Market Report: Pakistani strike sends Lasmo shares gushing ahead

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The Independent Online
Lasmo, the oil group which distinguished itself by fighting off the hostile advances of Enterprise Oil, gushed 17.5p to 258.5p at one time as a leading securities house appeared intent on buying every share in sight.

Stories flowed that Lasmo was set to collect another takeover bid; there was also intense speculation about a strike in Pakistan.

The price ended at 256.5p with SEAQ putting volume at 5.2 million shares. ABN Amro Hoare Govett appeared to be the main buyer.

The suspicion Lasmo is a takeover target has been evident for months. Few expect Enterprise, after the bloody nose it received last time, to venture forth with a new offer; it is widely accepted the revitalised group will swoop in another direction.

But there is a strong feeling Lasmo could be in the sights of a transatlantic predator. US and Canadian oil groups have displayed a tendency to flex their corporate muscles and there is no doubt Lasmo would be a significant capture for a string of groups.

The possibility Lasmo, perhaps glancing anxiously over its corporate shoulder, could emerge as the attacker also occupies stock market minds. Although Enterprise, as it would, has played down this week's talk it is about to roll out a bid a number of its suggested targets have shown remarkable resilience.

British Borneo Petroleum Syndicate gained 26.5p to 1,451.5p and Cairn Energy, figures next week, rose 6.5p to 583p with some pondering a Lasmo strike.

The Pakistan hit was said to be a massive gas find. A vast gas reservoir was said to have been discovered at Lasmo's Bhit-2 well, not far from Karachi. Drilling has been completed and Lasmo is busy evaluating the findings. It hopes to be able to make a judgement in the near future.

Enterprise continued its heady run, gaining a further 7.5p to 659.5p, and Dana Petroleum, on its strengthening ties with the former Soviet Union, put on a further 1.5p to 25p.

The rest of the market spent the session under the shadow of New York. Thursday's 160.48-point slump by the Dow Jones Average sent Footsie down 46.7 points in early trading.

But the fall was whittled away and when New York opened with a burst of confidence Footsie took fresh heart, ending up 26.6 points at 4,424.3.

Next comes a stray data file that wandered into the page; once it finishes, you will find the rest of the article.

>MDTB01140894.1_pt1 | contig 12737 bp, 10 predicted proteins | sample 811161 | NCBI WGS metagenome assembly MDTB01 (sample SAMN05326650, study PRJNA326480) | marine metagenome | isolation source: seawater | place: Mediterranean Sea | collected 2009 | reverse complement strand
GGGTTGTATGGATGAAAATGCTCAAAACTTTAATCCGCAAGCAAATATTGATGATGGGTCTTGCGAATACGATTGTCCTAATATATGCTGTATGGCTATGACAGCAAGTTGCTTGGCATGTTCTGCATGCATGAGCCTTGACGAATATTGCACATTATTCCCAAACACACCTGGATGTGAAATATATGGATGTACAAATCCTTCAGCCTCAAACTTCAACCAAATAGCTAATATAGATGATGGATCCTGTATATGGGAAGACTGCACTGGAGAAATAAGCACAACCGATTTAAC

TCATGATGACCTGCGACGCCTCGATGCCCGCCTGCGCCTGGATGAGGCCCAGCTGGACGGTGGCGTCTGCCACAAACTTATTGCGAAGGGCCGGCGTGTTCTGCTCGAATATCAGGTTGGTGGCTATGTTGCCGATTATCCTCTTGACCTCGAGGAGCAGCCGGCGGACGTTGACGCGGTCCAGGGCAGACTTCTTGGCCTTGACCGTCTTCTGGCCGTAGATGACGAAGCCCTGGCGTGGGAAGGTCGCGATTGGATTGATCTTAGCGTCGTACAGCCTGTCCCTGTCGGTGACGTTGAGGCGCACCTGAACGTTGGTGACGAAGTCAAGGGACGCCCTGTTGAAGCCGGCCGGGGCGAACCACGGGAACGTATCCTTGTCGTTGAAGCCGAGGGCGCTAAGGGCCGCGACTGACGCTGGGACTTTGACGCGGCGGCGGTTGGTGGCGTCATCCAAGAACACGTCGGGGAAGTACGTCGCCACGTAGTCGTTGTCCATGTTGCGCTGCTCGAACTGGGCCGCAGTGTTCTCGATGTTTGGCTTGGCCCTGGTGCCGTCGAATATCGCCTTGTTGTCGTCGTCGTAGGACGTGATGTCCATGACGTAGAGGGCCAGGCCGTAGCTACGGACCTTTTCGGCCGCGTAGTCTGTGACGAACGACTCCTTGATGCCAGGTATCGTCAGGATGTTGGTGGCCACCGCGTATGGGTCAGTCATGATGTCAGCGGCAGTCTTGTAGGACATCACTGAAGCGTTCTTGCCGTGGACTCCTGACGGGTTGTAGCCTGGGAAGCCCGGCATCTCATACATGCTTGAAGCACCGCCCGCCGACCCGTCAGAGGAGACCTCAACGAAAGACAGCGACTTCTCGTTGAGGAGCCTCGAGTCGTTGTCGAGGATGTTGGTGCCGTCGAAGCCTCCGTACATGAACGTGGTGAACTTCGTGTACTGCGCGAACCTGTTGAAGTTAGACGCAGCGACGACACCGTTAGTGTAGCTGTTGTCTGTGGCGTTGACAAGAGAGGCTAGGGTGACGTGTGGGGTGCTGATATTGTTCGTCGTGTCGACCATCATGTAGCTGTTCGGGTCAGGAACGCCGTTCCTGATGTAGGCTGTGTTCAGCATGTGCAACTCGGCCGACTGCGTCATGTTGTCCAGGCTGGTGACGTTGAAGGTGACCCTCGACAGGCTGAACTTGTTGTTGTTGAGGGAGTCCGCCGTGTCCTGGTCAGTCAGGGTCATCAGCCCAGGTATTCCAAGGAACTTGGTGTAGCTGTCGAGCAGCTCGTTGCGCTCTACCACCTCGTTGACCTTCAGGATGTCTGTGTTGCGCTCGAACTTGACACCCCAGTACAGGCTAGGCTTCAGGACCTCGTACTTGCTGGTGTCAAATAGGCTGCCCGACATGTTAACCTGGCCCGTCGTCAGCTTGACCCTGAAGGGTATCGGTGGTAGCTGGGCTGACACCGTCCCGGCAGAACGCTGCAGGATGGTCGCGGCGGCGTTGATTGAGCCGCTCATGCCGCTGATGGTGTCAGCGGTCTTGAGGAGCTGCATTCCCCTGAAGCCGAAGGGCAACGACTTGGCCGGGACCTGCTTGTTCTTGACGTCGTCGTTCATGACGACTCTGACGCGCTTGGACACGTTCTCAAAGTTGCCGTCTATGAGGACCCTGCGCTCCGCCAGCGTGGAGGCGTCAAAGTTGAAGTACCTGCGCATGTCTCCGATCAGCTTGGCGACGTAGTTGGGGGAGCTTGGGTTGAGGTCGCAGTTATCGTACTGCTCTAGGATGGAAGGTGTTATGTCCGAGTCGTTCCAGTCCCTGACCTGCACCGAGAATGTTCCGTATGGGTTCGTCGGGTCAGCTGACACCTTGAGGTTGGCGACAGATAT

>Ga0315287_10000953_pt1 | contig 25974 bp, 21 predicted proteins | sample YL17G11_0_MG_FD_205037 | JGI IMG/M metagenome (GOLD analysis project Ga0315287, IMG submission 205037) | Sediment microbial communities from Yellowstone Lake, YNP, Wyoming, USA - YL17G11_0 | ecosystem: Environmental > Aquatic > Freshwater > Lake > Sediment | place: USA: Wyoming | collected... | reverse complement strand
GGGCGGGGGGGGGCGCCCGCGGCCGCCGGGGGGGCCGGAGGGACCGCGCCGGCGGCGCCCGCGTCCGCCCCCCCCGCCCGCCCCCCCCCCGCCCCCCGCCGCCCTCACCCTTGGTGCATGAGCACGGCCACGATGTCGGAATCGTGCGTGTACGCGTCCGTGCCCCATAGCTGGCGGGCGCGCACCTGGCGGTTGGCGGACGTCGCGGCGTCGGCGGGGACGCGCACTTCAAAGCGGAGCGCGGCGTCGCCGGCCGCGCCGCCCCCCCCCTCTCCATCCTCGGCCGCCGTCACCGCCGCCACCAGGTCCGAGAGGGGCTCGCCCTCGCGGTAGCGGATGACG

Fears of higher interest rates, possibly next week, were behind Thursday's US turmoil. It is generally accepted that transatlantic rates will be lifted although any increase could be some weeks away.

BG, once British Gas, was busily traded with some even sniffing takeover action. The price gained 2p to 172p. Centrica, British Gas's former distribution arm, also enjoyed an active session, ending little changed at 60.5p.

Stagecoach, the buses and trains group, was shunted 24p lower to 732.5p as its chaotic South West Trains operation suffered humiliating treatment from the railway's regulator.

Shield Diagnostic was another under pressure on disappointment that the much- vaunted Houston set of trails into its heart disease detection system may be unproductive because of spoilt samples. The company's treatment has already enjoyed successful tests in this country. Shield is pressing ahead with a City presentation later this month.

The shares in frantic late trading crashed from a 919p peak to 507.5p, before rallying to 667.5p, off 137.5p. But some drugs were on a high. Cantab Pharmaceuticals jumped 127.5p to 1,020p ahead of results due next week and Biocompatibles International bounced 62.5p to 1,237.5p.

Ransomes, the lawnmower group, gave up 18p to 32p following a profit warning.

Yorkshire-Tyne Tees Television steadied at 1,167.5p after Granada's sudden display of indifference; Granada shaded 2.5p to 954p.

United News & Media rose 30p to 770.5p on its results.

J Sainsbury gained 11.5p to 327.5p on suggestions of a sales recovery and Reckitt & Colman added 40.5p to 327.5p as Unilever bid hopes resurfaced.

General Electric Co flicked 11.5p higher to 394.5p on its expected pounds 2bn submarine order. BAT Industries drooped 14.5p to 540p on the latest twist in the US litigation serial.

Insurance brokers had one of their more fascinating sessions with the sector dominated once again by takeover talk. The latest US broking merger has reawakened thoughts that it cannot be long before Willis Corroon, up 3.5p to 160.5p, merges with its old rival Sedgwick, 2.5p higher at 129p.

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